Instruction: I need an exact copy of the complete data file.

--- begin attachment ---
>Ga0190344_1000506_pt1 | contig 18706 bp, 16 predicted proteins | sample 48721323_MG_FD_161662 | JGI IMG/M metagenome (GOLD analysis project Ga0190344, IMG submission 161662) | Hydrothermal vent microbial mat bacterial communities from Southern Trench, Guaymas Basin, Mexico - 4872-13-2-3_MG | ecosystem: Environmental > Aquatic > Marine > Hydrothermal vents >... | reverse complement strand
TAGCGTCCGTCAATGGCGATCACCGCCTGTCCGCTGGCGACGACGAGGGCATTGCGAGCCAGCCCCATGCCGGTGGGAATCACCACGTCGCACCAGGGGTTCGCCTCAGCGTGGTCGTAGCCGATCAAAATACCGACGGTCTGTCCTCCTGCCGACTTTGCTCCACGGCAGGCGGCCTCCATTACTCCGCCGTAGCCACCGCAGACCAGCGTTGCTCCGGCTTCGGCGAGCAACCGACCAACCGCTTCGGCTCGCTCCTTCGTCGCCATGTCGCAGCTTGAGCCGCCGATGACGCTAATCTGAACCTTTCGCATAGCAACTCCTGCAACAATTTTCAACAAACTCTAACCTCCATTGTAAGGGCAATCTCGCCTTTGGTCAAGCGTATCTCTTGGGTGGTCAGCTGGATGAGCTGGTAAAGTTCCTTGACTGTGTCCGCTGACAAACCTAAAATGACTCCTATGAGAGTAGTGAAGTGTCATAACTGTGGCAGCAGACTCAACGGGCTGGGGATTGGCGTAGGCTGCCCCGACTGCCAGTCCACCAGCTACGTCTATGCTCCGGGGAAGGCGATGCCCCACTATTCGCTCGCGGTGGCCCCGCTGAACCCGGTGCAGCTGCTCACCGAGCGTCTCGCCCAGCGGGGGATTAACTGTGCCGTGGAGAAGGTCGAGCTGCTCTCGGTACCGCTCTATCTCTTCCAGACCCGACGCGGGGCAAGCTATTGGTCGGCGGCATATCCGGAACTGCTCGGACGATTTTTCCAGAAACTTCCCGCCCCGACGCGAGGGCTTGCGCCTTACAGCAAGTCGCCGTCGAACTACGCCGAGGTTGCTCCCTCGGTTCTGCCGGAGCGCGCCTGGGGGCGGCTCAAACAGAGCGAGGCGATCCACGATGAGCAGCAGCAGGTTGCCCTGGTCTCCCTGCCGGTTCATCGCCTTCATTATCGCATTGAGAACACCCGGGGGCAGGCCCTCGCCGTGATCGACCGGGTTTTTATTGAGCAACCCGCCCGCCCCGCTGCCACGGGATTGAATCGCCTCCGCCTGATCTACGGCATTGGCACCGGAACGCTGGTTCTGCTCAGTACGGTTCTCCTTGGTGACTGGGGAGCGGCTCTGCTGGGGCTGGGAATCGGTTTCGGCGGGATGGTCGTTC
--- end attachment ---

>Ga0190344_1000506_pt1 | contig 18706 bp, 16 predicted proteins | sample 48721323_MG_FD_161662 | JGI IMG/M metagenome (GOLD analysis project Ga0190344, IMG submission 161662) | Hydrothermal vent microbial mat bacterial communities from Southern Trench, Guaymas Basin, Mexico - 4872-13-2-3_MG | ecosystem: Environmental > Aquatic > Marine > Hydrothermal vents >... | reverse complement strand
TAGCGTCCGTCAATGGCGATCACCGCCTGTCCGCTGGCGACGACGAGGGCATTGCGAGCCAGCCCCATGCCGGTGGGAATCACCACGTCGCACCAGGGGTTCGCCTCAGCGTGGTCGTAGCCGATCAAAATACCGACGGTCTGTCCTCCTGCCGACTTTGCTCCACGGCAGGCGGCCTCCATTACTCCGCCGTAGCCACCGCAGACCAGCGTTGCTCCGGCTTCGGCGAGCAACCGACCAACCGCTTCGGCTCGCTCCTTCGTCGCCATGTCGCAGCTTGAGCCGCCGATGACGCTAATCTGAACCTTTCGCATAGCAACTCCTGCAACAATTTTCAACAAACTCTAACCTCCATTGTAAGGGCAATCTCGCCTTTGGTCAAGCGTATCTCTTGGGTGGTCAGCTGGATGAGCTGGTAAAGTTCCTTGACTGTGTCCGCTGACAAACCTAAAATGACTCCTATGAGAGTAGTGAAGTGTCATAACTGTGGCAGCAGACTCAACGGGCTGGGGATTGGCGTAGGCTGCCCCGACTGCCAGTCCACCAGCTACGTCTATGCTCCGGGGAAGGCGATGCCCCACTATTCGCTCGCGGTGGCCCCGCTGAACCCGGTGCAGCTGCTCACCGAGCGTCTCGCCCAGCGGGGGATTAACTGTGCCGTGGAGAAGGTCGAGCTGCTCTCGGTACCGCTCTATCTCTTCCAGACCCGACGCGGGGCAAGCTATTGGTCGGCGGCATATCCGGAACTGCTCGGACGATTTTTCCAGAAACTTCCCGCCCCGACGCGAGGGCTTGCGCCTTACAGCAAGTCGCCGTCGAACTACGCCGAGGTTGCTCCCTCGGTTCTGCCGGAGCGCGCCTGGGGGCGGCTCAAACAGAGCGAGGCGATCCACGATGAGCAGCAGCAGGTTGCCCTGGTCTCCCTGCCGGTTCATCGCCTTCATTATCGCATTGAGAACACCCGGGGGCAGGCCCTCGCCGTGATCGACCGGGTTTTTATTGAGCAACCCGCCCGCCCCGCTGCCACGGGATTGAATCGCCTCCGCCTGATCTACGGCATTGGCACCGGAACGCTGGTTCTGCTCAGTACGGTTCTCCTTGGTGACTGGGGAGCGGCTCTGCTGGGGCTGGGAATCGGTTTCGGCGGGATGGTCGTTC